Your kids will love this simple yet fascinating pumpkin nature study with wonderful pumpkin books and activities. It’s a perfect addition to fall!
Fall and pumpkins are pretty unexchangeable, aren’t they? It’s impossible to think of fall and not think of pumpkins. So adding a pumpkin nature study to your fall lessons makes perfect sense.
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How to Create a Pumpkin Study
We like to loosely follow the Exploring Nature with Children curriculum for our nature studies. The curriculum manual is quite inexpensive and can be used year after year with a wide age range of children. One of the October weeks of study is pumpkins. Pumpkins are a fun topic of study for a variety of ages that we like to learn about each year.
When I create our nature studies, I like to keep it simple. We are not big into crafts at our house. We tend to do more handwork or artistic activities instead. For our nature topics, I usually choose 3-4 books and plan a few activities based on them. We enjoy including our nature study in our morning basket time, giving about 20-30 minutes total to the book and/or activity for that day.
What a Simple Nature Study Looks Like
Are you someone who likes to know how others do something in order to figure out how to make it work for you? I’m like that. I love seeing day in the life posts to get a glimpse into other homeschooling homes. So how about I explain how we go through our nature study?
First, I look at our schedule and decide on 2-3 days that we’d be able to devote to nature study. Then I figure out which books I’d like to read and the order in which to read them. After that, I think of a few activities that go along with the books or that my kids would enjoy. I keep it very simple. I’ve learned that when I try to create an elaborate plan that I either don’t do it, the kids begin to squirm and play around, or it gets cut short because…well, life happens.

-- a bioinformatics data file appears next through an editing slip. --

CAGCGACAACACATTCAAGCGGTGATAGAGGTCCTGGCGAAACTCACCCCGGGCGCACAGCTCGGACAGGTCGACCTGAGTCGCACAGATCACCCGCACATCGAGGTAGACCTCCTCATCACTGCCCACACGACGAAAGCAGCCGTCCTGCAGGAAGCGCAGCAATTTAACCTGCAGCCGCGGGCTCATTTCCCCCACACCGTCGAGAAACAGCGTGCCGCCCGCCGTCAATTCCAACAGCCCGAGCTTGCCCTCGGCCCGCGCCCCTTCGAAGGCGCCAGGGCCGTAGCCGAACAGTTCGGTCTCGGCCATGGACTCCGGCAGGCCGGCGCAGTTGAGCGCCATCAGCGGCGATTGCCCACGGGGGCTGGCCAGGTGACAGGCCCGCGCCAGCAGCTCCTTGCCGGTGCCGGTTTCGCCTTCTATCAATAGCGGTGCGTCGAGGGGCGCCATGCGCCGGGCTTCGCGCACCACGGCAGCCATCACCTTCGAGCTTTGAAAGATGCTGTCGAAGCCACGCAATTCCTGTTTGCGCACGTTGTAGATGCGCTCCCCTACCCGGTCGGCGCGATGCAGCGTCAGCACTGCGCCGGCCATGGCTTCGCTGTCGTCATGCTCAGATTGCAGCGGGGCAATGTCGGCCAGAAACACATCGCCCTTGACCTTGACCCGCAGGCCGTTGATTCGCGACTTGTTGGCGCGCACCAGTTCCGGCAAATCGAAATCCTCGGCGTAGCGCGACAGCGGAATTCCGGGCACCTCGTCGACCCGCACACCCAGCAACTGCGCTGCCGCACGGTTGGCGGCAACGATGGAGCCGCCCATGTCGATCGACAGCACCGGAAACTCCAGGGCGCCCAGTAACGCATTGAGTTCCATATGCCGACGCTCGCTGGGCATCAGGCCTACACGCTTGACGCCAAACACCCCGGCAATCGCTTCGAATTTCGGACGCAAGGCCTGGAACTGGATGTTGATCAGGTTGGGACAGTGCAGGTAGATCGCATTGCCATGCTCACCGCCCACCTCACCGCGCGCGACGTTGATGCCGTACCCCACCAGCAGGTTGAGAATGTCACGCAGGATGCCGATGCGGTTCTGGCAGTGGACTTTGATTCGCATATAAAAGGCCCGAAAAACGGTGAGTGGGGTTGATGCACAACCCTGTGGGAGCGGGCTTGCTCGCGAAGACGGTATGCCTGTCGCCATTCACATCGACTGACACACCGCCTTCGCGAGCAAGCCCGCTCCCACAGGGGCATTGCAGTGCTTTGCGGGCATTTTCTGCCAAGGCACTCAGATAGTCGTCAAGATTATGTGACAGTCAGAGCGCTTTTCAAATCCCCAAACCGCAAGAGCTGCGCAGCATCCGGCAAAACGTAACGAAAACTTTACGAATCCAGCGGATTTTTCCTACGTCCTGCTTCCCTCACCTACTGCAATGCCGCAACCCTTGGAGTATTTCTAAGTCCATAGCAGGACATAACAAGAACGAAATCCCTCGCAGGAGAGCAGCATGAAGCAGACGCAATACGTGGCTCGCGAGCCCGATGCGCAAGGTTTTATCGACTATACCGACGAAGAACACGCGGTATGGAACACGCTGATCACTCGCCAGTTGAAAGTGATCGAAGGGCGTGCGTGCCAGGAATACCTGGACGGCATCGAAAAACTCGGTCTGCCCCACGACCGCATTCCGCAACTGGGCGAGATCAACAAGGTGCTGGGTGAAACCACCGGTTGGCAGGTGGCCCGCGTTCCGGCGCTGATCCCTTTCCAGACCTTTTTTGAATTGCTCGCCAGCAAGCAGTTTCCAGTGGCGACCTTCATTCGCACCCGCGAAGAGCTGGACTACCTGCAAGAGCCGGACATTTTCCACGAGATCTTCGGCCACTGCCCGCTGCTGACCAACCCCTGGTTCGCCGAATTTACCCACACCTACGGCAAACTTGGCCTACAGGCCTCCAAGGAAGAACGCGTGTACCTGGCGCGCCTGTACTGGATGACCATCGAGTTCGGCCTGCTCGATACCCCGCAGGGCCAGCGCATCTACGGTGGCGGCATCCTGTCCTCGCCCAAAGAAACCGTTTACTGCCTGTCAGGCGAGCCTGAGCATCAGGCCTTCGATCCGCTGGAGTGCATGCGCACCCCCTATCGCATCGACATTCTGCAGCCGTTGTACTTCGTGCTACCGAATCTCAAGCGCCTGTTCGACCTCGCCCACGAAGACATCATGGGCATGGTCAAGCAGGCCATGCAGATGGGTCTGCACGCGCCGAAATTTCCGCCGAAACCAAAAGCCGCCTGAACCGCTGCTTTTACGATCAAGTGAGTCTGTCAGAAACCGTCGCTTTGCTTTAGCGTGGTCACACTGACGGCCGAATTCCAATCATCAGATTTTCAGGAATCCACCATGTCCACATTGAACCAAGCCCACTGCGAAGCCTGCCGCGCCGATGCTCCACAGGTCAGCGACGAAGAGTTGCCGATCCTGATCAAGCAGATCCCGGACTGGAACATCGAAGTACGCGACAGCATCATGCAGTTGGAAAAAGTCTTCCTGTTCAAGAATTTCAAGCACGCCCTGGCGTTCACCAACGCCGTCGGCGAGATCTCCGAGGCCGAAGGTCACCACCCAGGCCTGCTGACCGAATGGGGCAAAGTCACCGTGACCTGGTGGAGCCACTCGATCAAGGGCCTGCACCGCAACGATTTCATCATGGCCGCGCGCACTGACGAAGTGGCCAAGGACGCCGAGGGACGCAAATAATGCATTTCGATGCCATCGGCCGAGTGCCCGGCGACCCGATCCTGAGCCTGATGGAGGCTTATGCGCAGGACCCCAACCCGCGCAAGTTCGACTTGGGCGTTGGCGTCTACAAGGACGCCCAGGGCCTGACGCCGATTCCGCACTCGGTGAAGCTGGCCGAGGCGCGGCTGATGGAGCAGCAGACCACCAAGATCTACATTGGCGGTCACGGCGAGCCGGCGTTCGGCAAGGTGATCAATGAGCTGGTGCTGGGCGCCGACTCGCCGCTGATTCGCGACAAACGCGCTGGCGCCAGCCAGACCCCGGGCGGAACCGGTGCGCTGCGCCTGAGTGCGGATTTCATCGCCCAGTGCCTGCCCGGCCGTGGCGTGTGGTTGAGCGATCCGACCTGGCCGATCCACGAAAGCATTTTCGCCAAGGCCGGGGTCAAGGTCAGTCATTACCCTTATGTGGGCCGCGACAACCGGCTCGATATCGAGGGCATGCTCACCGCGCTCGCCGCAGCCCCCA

Our Pumpkin Nature Study
The weekend before: We went to get our pumpkins the weekend before our pumpkin study. This freed up some homeschool time, plus my husband was able to join us. Fortunately, we have several pumpkin patches nearby to choose from.
Day 1: On day 1, I read aloud The Pumpkin Book by Gail Gibbons. Her books are my absolute favorites for nature study. She includes so much information about the topic. Plus her books are good for a wide age range. After reading the story, we observed our pumpkins. The kids wrote down information about their pumpkin in their nature journal. They also sketched a picture of their pumpkin and labeled the parts.
Day 2: The second day we did our pumpkin study included a reading of the book, From Seed to Pumpkin. This is another very informative book with great illustrations. After reading it, the kids and I did a chalk pastel pumpkin lesson. We often include these lessons in our nature study because everyone from my preschooler on up to me can participate.
Later on that day, we carved out the top on an extra pumpkin. The kids observed the inside of a pumpkin and also took turns pulling out the seeds and pulp. That evening, I washed and dried the pumpkin seeds to use for the next day’s lesson.
Day 3: On the last day of the pumpkin study I read How Many Seeds in a Pumpkin. Naturally, the perfect activity to follow is counting the seeds from a pumpkin. On day 2 before we cut into the pumpkin, I had the boys guess how many seeds they thought would be in the pumpkin.
Then after our read aloud, they counted them. The book shows kids how to skip count by 2s, 5s, and 10s to make the counting easier. So I let the boys choose how they wanted to group the seeds for counting. This was also a very good lesson for my preschooler. He helped count the seeds that went into each group.
We ended up roasting them for a wonderful snack when we were done. As they were in the oven, the boys painted their pumpkins. If we leave carved pumpkins outside, wildlife will get to them. So as an alternative, the kids paint them.
Good Books for Nature Study
Julia Rothman Collection: Nature Anatomy, Food Anatomy, Farm Anatomy: These books are not only beautiful to look at, but they also hold so much wonderful information about the world around us. I can always find information about a nature study topic in one of these three books. Plus the collection of all three comes with amazing prints as well.
Handbook of Nature Study by Anna Comstock: The handbook is a resource book for mom, not necessarily one the kids will use unless they are older. This book gives quite a bit of information about nature topics, plus lesson ideas to further learning as well.
Fun Pumpkin Books